By studying solid waste infrastructure on land we can see how effective or not these programs are at preventing litter, marine debris, and capturing materials to be reused, re-marketed, or properly disposed of. We also see what programs are effective and strive to work with officials to expand these programs and work on improving them as well. By doing landfill and trash audits, we see what the main consumer products are in an area. We can then use this info to tract trends and target producers and consumers with potential and proven solutions.
As part of this eXXpedition, I will also be studying what I find on the bottom of the ocean while conducting underwater cleanups while in Brazil and Guyana. This is a part of a two-part study being done on accumulation rates and also chemical absorption studies. I will also be using the Project AWARE method of surveying underwater areas and collecting data for their international database. While at sea, I will be part of a crew conducing surface sampling using manta trawls to collect plastics, including micro-plastics, while sailing from Recife, Brazil to Georgetown, Guyana. This research is in conjunction with the University of Georgia and the Marine Debris Tracker App data collection among others.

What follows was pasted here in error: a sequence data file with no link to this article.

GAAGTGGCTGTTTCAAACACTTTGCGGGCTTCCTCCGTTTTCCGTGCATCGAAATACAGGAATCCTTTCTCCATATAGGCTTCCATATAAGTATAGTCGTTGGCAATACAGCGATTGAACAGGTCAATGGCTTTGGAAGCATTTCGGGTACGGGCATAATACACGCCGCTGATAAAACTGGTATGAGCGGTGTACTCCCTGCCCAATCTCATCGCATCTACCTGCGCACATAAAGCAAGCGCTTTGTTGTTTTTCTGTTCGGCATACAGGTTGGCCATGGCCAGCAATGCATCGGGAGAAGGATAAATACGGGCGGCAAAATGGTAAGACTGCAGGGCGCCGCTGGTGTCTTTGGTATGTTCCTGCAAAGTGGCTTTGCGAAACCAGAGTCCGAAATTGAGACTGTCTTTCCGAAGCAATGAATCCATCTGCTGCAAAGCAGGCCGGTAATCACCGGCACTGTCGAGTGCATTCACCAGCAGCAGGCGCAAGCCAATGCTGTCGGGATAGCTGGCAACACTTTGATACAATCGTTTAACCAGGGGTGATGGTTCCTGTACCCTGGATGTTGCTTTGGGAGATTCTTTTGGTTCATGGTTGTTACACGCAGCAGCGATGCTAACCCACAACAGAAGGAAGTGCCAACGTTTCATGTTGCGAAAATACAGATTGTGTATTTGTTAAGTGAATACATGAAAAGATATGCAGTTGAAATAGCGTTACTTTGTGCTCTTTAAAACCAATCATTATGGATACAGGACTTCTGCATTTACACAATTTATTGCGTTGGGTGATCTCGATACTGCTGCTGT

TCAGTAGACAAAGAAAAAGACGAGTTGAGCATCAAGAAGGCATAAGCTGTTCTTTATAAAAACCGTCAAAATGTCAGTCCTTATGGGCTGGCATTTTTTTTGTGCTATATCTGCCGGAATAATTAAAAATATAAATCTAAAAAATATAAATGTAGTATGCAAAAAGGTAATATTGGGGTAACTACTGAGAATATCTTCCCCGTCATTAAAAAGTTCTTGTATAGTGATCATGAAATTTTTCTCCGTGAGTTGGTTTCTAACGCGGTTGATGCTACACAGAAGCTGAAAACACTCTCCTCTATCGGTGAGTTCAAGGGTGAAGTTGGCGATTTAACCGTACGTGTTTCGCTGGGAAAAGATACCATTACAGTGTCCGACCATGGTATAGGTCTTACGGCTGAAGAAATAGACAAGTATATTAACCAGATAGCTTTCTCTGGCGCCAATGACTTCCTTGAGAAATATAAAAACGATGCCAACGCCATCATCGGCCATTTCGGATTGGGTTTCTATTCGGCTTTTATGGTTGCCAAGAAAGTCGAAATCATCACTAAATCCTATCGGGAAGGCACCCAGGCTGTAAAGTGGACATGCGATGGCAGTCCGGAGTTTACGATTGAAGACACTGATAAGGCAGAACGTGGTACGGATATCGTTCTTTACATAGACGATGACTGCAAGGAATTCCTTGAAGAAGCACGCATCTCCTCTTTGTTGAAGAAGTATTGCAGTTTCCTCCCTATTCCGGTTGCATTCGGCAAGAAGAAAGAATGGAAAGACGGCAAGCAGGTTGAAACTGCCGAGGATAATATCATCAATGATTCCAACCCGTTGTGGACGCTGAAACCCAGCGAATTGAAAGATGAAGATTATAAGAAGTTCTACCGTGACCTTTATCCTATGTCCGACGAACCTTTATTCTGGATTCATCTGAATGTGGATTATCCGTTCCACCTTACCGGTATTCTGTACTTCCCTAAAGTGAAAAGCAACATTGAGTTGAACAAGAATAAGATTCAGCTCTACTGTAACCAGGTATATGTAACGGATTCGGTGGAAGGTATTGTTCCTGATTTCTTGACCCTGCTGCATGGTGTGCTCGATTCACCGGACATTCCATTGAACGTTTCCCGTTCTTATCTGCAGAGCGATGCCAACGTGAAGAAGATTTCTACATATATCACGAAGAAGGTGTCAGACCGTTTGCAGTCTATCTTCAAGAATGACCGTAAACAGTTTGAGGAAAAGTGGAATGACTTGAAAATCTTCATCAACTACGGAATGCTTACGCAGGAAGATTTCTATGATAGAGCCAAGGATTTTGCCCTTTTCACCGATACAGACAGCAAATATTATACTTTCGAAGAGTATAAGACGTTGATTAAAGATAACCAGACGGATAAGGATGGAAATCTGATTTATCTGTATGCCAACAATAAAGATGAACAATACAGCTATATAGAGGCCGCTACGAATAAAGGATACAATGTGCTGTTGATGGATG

So now that you know more than you probably want to about eXXpedition, plastic ocean pollution, and my research projects, I will end with a note of thanks and gratitude for your support both monetarily and morally. In return, I will support your local business on my blog site (www.coastinista.com) with advertising and blog mentions and articles.